Wednesday, August 10, 2005 12:10 PM
  • User1240398938 posted
    There's certainly some good first principles in those articles - and I thank the author for that.

    I agree with your point about the slowness. Reverse engineering this guys code reveals an awesome number of multiplications - per pixel, per RGB layer! Oooch. He must have a dual-Pentium server ;-)

    Thinks... if the numbers to multiply are integers and they are working on bytes capped to a maximum of #FF, then maybe some bitwise processing would be more efficient. Maybe?

    Thanks for your input.

    Wednesday, August 10, 2005 2:17 PM
  • User-1750044441 posted
    I used bitwise shifting to grab and set my RGB values from the pixel.

    //This isn't a code snippet, just a bit I typed off the top of my head ...
    uint color = matrix[0, 0]; //Top left pixel
    byte r = color >> 16;
    byte g = (color >> 8) & 255;
    byte b = color & 255;

    I also have code to handle colors with more than 32bpp which involve a little more shifting around, but they're the same principle in essence ...

    Since I wanted to avoid the unsafe code, I used the System.Runtime.InteropServices.Marshal.Copy() method to move the data into an array (versus using pointers in an unsafe block).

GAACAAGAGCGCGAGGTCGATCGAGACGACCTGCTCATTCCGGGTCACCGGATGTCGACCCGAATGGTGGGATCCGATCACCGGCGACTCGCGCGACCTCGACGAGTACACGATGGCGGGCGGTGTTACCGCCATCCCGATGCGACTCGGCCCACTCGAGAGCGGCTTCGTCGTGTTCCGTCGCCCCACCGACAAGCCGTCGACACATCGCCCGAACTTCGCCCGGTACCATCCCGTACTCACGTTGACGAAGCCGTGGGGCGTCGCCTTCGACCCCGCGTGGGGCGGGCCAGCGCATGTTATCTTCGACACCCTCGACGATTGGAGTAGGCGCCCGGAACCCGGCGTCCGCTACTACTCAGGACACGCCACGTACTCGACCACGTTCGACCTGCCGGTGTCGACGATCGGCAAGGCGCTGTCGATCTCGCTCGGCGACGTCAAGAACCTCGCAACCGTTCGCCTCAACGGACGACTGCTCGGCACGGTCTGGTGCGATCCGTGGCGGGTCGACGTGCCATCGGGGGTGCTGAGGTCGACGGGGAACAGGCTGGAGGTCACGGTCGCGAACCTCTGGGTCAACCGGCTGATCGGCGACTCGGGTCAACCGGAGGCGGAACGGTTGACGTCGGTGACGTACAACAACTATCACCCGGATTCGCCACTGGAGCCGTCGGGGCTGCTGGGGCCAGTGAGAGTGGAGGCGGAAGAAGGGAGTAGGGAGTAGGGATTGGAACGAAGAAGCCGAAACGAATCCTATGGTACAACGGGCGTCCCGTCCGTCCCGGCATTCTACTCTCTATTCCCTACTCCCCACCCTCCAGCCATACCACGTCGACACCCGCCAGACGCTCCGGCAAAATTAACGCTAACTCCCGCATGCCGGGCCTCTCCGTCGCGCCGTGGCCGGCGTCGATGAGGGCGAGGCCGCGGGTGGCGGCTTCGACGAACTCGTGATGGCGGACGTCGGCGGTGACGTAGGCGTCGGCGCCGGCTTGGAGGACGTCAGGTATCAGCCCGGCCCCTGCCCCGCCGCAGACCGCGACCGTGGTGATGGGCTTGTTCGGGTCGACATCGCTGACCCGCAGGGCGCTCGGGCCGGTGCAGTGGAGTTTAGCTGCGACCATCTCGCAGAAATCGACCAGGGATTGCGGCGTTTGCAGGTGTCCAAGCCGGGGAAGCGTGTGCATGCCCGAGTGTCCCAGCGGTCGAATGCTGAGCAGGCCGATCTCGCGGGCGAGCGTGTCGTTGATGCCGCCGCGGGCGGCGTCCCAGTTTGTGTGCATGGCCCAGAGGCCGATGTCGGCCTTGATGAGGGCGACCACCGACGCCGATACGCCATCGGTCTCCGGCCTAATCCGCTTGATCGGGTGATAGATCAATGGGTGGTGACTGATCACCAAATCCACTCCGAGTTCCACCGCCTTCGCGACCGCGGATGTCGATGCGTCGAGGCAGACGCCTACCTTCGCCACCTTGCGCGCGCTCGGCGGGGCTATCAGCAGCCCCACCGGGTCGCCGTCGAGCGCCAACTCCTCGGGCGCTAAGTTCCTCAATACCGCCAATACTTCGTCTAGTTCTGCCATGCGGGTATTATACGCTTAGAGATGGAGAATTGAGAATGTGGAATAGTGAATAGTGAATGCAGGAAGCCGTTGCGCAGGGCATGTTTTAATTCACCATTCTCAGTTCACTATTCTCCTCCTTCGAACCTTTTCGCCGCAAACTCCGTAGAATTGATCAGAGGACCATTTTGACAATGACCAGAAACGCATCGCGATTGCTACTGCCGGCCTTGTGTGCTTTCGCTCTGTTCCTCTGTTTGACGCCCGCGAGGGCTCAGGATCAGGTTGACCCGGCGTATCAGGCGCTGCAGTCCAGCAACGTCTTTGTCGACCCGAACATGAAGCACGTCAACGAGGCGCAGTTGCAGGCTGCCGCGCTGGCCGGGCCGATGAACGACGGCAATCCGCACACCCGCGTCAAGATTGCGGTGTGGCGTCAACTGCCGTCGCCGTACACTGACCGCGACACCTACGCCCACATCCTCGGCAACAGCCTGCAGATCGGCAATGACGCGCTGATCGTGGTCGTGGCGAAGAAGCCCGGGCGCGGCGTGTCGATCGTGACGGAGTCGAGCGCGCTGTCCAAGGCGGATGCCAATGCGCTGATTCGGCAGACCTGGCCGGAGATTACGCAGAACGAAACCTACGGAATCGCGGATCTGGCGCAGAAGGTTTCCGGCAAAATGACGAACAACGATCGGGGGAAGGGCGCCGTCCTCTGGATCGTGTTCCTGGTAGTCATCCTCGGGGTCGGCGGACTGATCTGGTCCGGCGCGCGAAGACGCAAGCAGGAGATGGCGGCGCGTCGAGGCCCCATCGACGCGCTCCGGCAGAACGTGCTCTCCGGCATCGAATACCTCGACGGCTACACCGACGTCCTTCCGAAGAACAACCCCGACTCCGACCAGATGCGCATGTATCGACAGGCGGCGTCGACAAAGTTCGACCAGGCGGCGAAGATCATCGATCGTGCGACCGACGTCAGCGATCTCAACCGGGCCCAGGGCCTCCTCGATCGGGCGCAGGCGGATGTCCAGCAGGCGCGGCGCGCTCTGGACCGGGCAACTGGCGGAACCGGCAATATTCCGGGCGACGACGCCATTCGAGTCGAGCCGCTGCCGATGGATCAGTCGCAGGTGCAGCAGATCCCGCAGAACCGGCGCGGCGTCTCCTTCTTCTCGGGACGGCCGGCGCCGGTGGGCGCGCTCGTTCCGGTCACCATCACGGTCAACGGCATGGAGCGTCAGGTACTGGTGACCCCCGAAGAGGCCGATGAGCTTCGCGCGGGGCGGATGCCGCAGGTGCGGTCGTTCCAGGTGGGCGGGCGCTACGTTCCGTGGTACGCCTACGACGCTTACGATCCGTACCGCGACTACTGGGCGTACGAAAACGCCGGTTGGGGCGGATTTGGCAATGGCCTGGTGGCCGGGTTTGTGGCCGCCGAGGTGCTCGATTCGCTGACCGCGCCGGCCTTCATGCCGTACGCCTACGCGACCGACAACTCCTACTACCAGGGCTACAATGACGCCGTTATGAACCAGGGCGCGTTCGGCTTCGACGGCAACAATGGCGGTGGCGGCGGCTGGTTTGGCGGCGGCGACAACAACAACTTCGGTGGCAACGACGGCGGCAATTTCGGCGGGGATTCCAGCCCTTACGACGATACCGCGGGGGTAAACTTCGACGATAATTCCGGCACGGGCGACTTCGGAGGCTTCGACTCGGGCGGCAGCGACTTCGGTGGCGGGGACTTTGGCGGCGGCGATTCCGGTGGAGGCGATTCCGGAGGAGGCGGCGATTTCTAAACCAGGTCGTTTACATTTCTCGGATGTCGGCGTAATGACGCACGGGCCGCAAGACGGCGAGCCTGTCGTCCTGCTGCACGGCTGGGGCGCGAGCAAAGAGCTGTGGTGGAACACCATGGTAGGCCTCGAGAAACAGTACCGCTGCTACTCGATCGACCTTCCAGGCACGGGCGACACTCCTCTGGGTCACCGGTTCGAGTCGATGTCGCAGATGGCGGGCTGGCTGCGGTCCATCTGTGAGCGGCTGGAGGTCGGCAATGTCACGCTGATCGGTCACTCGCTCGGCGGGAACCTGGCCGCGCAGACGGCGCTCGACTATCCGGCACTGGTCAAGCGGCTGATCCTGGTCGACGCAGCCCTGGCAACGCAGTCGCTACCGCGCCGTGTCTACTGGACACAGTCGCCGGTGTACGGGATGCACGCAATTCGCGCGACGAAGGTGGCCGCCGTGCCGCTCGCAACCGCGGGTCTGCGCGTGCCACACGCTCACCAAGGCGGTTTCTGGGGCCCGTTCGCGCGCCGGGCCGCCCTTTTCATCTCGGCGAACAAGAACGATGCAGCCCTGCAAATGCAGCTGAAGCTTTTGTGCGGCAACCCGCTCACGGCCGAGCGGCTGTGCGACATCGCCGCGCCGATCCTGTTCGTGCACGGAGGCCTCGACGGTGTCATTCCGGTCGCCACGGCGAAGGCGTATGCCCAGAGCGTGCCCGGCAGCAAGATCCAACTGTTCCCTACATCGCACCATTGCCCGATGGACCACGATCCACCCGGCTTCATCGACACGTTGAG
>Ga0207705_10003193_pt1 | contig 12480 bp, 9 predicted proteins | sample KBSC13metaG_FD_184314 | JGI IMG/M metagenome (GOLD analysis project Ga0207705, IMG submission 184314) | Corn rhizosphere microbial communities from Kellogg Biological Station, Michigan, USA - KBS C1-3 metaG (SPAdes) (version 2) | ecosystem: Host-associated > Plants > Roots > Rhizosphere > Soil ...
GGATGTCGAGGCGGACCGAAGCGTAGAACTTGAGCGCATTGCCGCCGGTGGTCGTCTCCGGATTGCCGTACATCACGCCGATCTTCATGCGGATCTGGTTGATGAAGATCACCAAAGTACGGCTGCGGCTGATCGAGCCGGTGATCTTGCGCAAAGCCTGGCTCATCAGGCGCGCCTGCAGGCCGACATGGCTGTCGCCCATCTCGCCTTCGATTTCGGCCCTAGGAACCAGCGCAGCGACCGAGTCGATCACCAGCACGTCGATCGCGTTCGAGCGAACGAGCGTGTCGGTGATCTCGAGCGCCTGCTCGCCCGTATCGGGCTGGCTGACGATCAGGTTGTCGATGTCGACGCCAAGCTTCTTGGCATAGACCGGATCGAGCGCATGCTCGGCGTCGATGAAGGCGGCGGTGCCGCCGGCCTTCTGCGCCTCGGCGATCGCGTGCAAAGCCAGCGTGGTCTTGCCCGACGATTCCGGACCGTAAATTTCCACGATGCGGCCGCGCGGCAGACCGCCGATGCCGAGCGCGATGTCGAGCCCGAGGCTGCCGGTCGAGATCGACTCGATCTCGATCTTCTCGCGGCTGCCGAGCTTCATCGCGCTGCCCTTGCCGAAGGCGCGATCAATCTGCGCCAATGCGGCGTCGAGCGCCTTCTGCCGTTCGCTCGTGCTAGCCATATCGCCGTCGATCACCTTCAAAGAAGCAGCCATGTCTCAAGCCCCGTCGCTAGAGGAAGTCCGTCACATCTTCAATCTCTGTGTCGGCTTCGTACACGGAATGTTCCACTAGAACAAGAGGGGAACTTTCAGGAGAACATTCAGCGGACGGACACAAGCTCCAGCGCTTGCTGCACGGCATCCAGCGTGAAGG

I've been meaning to go through and do some performance tests to see just how inefficient this is versus the unsafe block, but haven't really gotten around to it.  I know there's definitely a performance hit, though ...

    Friday, August 12, 2005 1:01 PM
  • User1240398938 posted

    Thanks for sharing the code snippet and the tip about MarshalCopy. I'd never heard of that class member before!!! There's bound to be one, or two, or a dozen...

    The kind of thing that I'm pondering is replacing the standard multiplications (*) in the convultion routine with some 'hard core' bit multiplication. You know, the kind of thing that you would have learned on day two in computer science at school, and then promptly forgot because it was easier just to say
    10 let A = A * 2

    Bit multiply is just the same as an ordinary multiply...


    In VB, for 'divide' there's the floating point version, the forward slash / and an integer divide, the back slash \. But what about multiply? Is there a very simply byte-times-byte version? I guess it's all down to the compiler.

    How, for example, is 10 * 12 enumerated at byte-code/machine level? Does the 'multiply' assume only integers (short/long/byte) or, does it handle the whole thing like two floating point numbers? And therefore, encure the processing overhead that-that entails. Not a problem with 10 multiplier operations, but with hundreds of thousands? 

    If a convultion matrix looks like this

    0 -9 0
    -9 8 -9
    0 -9 0

    and each pixel is a value from 0 to 255, then there is no point in doing some processor intensive maths if the whole thing can be made to run faster-cheaper using a 'bit' of school binary?


    Saturday, August 13, 2005 11:32 AM